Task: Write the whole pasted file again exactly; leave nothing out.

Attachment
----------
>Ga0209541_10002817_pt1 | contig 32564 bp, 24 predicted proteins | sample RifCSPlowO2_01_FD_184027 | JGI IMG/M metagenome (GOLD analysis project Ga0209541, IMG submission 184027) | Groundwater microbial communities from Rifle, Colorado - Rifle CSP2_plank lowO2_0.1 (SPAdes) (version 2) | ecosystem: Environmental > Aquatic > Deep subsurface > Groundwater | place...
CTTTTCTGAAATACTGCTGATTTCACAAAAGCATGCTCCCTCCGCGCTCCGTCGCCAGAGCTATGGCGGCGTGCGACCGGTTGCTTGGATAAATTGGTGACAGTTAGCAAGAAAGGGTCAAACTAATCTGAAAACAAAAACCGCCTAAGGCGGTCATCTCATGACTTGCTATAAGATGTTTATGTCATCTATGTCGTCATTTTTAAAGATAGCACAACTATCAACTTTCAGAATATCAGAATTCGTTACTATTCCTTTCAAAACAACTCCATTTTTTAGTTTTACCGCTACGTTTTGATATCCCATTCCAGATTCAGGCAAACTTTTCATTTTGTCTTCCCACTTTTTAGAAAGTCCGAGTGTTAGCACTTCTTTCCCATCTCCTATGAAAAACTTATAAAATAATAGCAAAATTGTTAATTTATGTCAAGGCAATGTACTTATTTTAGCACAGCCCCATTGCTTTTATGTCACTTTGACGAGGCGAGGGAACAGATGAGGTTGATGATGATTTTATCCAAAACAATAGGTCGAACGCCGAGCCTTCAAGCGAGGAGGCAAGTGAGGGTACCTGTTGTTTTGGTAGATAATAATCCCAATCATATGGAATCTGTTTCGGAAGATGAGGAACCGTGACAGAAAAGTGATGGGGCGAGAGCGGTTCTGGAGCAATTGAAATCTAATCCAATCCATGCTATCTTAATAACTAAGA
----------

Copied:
>Ga0209541_10002817_pt1 | contig 32564 bp, 24 predicted proteins | sample RifCSPlowO2_01_FD_184027 | JGI IMG/M metagenome (GOLD analysis project Ga0209541, IMG submission 184027) | Groundwater microbial communities from Rifle, Colorado - Rifle CSP2_plank lowO2_0.1 (SPAdes) (version 2) | ecosystem: Environmental > Aquatic > Deep subsurface > Groundwater | place...
CTTTTCTGAAATACTGCTGATTTCACAAAAGCATGCTCCCTCCGCGCTCCGTCGCCAGAGCTATGGCGGCGTGCGACCGGTTGCTTGGATAAATTGGTGACAGTTAGCAAGAAAGGGTCAAACTAATCTGAAAACAAAAACCGCCTAAGGCGGTCATCTCATGACTTGCTATAAGATGTTTATGTCATCTATGTCGTCATTTTTAAAGATAGCACAACTATCAACTTTCAGAATATCAGAATTCGTTACTATTCCTTTCAAAACAACTCCATTTTTTAGTTTTACCGCTACGTTTTGATATCCCATTCCAGATTCAGGCAAACTTTTCATTTTGTCTTCCCACTTTTTAGAAAGTCCGAGTGTTAGCACTTCTTTCCCATCTCCTATGAAAAACTTATAAAATAATAGCAAAATTGTTAATTTATGTCAAGGCAATGTACTTATTTTAGCACAGCCCCATTGCTTTTATGTCACTTTGACGAGGCGAGGGAACAGATGAGGTTGATGATGATTTTATCCAAAACAATAGGTCGAACGCCGAGCCTTCAAGCGAGGAGGCAAGTGAGGGTACCTGTTGTTTTGGTAGATAATAATCCCAATCATATGGAATCTGTTTCGGAAGATGAGGAACCGTGACAGAAAAGTGATGGGGCGAGAGCGGTTCTGGAGCAATTGAAATCTAATCCAATCCATGCTATCTTAATAACTAAGA